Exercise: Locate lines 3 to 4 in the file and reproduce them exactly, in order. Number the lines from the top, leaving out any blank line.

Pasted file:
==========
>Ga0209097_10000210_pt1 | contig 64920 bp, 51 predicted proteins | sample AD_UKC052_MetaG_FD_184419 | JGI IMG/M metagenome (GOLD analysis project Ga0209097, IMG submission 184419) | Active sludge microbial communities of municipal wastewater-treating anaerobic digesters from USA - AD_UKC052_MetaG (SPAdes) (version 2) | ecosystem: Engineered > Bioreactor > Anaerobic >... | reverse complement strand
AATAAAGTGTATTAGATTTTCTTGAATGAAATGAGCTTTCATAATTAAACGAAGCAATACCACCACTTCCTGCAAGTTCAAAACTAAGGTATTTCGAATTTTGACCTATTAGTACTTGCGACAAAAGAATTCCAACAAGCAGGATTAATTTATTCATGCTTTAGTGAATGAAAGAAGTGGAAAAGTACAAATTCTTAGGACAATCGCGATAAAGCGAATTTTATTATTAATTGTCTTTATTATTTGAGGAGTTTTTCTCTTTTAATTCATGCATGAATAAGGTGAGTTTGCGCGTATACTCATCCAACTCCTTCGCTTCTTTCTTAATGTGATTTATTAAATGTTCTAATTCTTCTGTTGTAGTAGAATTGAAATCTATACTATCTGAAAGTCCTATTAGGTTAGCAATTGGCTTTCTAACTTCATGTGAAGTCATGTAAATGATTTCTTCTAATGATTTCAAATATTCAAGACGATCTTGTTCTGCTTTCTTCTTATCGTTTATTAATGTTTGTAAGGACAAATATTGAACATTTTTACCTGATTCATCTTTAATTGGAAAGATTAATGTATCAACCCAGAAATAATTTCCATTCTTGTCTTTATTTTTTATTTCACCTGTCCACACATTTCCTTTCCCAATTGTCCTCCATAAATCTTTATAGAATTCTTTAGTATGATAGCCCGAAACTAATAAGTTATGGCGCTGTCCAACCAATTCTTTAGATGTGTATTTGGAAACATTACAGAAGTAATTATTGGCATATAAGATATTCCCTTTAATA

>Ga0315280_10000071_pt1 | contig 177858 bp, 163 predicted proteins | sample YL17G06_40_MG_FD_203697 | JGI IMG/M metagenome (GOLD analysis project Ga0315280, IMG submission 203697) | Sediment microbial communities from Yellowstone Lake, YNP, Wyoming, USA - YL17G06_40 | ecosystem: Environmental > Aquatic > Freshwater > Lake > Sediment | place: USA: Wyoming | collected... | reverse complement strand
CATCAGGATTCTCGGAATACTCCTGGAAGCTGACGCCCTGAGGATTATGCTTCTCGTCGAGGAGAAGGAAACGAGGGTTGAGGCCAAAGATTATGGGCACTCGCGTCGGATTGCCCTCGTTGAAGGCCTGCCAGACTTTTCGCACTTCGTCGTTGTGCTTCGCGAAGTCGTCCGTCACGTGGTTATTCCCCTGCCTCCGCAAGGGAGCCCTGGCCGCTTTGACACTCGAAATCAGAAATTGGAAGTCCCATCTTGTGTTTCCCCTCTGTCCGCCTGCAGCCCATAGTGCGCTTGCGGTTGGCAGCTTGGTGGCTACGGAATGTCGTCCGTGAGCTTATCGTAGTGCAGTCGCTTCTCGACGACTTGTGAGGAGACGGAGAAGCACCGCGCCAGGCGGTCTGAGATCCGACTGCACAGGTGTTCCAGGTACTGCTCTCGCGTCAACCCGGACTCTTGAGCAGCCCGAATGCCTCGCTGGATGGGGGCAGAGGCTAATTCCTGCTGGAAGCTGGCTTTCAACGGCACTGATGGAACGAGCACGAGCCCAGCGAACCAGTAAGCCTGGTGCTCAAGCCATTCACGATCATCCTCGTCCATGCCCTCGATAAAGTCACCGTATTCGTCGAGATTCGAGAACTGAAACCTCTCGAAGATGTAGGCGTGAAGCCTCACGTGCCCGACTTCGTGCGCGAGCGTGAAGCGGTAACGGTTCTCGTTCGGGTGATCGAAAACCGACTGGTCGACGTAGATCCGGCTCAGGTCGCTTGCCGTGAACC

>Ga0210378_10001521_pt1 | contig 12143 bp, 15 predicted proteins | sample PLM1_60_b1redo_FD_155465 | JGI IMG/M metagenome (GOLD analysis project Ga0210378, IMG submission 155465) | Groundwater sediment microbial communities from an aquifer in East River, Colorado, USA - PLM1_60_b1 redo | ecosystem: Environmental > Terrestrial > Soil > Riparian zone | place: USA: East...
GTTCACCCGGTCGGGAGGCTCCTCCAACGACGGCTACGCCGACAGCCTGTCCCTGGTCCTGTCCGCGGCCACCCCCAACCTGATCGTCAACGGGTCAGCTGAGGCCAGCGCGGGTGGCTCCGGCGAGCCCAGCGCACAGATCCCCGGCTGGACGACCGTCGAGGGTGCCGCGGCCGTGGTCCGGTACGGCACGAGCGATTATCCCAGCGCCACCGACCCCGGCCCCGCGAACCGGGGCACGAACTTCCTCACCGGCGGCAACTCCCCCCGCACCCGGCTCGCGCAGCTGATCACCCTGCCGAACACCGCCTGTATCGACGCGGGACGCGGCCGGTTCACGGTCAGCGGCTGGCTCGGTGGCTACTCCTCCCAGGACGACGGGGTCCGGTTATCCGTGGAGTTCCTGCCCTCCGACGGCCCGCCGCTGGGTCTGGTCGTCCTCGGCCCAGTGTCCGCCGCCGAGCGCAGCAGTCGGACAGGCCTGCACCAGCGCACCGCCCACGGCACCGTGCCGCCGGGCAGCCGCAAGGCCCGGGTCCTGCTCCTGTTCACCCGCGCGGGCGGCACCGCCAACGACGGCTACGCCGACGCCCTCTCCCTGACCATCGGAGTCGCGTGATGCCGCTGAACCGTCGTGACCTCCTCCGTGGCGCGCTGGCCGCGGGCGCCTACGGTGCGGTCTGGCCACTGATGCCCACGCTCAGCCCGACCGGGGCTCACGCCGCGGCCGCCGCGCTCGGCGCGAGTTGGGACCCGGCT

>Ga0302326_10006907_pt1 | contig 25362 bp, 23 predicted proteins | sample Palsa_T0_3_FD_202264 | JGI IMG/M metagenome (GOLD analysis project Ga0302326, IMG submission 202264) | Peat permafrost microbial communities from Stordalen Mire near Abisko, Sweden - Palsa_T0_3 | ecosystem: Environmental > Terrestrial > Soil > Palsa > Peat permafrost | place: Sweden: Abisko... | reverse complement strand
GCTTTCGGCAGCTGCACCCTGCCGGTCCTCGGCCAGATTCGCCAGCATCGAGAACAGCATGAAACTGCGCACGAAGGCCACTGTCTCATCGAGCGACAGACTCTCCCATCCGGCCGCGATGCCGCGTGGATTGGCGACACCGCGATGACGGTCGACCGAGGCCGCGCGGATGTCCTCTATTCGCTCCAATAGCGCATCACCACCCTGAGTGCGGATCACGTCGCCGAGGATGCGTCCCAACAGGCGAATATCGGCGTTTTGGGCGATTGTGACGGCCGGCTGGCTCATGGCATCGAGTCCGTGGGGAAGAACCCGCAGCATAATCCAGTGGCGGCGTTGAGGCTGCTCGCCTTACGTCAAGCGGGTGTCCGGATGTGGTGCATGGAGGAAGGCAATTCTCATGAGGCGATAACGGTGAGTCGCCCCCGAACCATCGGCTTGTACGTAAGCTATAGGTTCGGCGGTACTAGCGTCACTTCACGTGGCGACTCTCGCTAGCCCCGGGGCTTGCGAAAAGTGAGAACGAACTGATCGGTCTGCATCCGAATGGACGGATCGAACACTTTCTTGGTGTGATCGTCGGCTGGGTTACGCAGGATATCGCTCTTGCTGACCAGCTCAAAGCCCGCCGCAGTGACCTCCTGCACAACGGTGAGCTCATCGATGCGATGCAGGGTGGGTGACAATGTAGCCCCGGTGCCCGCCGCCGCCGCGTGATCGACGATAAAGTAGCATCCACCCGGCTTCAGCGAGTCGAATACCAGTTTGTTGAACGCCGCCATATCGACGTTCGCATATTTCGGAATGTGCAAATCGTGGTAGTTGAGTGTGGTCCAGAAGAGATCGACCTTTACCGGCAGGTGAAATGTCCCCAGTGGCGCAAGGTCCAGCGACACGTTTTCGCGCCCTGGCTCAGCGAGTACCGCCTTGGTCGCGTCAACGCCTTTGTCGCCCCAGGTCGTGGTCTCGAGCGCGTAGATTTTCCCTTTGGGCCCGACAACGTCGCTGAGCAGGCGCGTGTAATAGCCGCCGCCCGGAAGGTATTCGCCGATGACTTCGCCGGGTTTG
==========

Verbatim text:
>Ga0315280_10000071_pt1 | contig 177858 bp, 163 predicted proteins | sample YL17G06_40_MG_FD_203697 | JGI IMG/M metagenome (GOLD analysis project Ga0315280, IMG submission 203697) | Sediment microbial communities from Yellowstone Lake, YNP, Wyoming, USA - YL17G06_40 | ecosystem: Environmental > Aquatic > Freshwater > Lake > Sediment | place: USA: Wyoming | collected... | reverse complement strand
CATCAGGATTCTCGGAATACTCCTGGAAGCTGACGCCCTGAGGATTATGCTTCTCGTCGAGGAGAAGGAAACGAGGGTTGAGGCCAAAGATTATGGGCACTCGCGTCGGATTGCCCTCGTTGAAGGCCTGCCAGACTTTTCGCACTTCGTCGTTGTGCTTCGCGAAGTCGTCCGTCACGTGGTTATTCCCCTGCCTCCGCAAGGGAGCCCTGGCCGCTTTGACACTCGAAATCAGAAATTGGAAGTCCCATCTTGTGTTTCCCCTCTGTCCGCCTGCAGCCCATAGTGCGCTTGCGGTTGGCAGCTTGGTGGCTACGGAATGTCGTCCGTGAGCTTATCGTAGTGCAGTCGCTTCTCGACGACTTGTGAGGAGACGGAGAAGCACCGCGCCAGGCGGTCTGAGATCCGACTGCACAGGTGTTCCAGGTACTGCTCTCGCGTCAACCCGGACTCTTGAGCAGCCCGAATGCCTCGCTGGATGGGGGCAGAGGCTAATTCCTGCTGGAAGCTGGCTTTCAACGGCACTGATGGAACGAGCACGAGCCCAGCGAACCAGTAAGCCTGGTGCTCAAGCCATTCACGATCATCCTCGTCCATGCCCTCGATAAAGTCACCGTATTCGTCGAGATTCGAGAACTGAAACCTCTCGAAGATGTAGGCGTGAAGCCTCACGTGCCCGACTTCGTGCGCGAGCGTGAAGCGGTAACGGTTCTCGTTCGGGTGATCGAAAACCGACTGGTCGACGTAGATCCGGCTCAGGTCGCTTGCCGTGAACC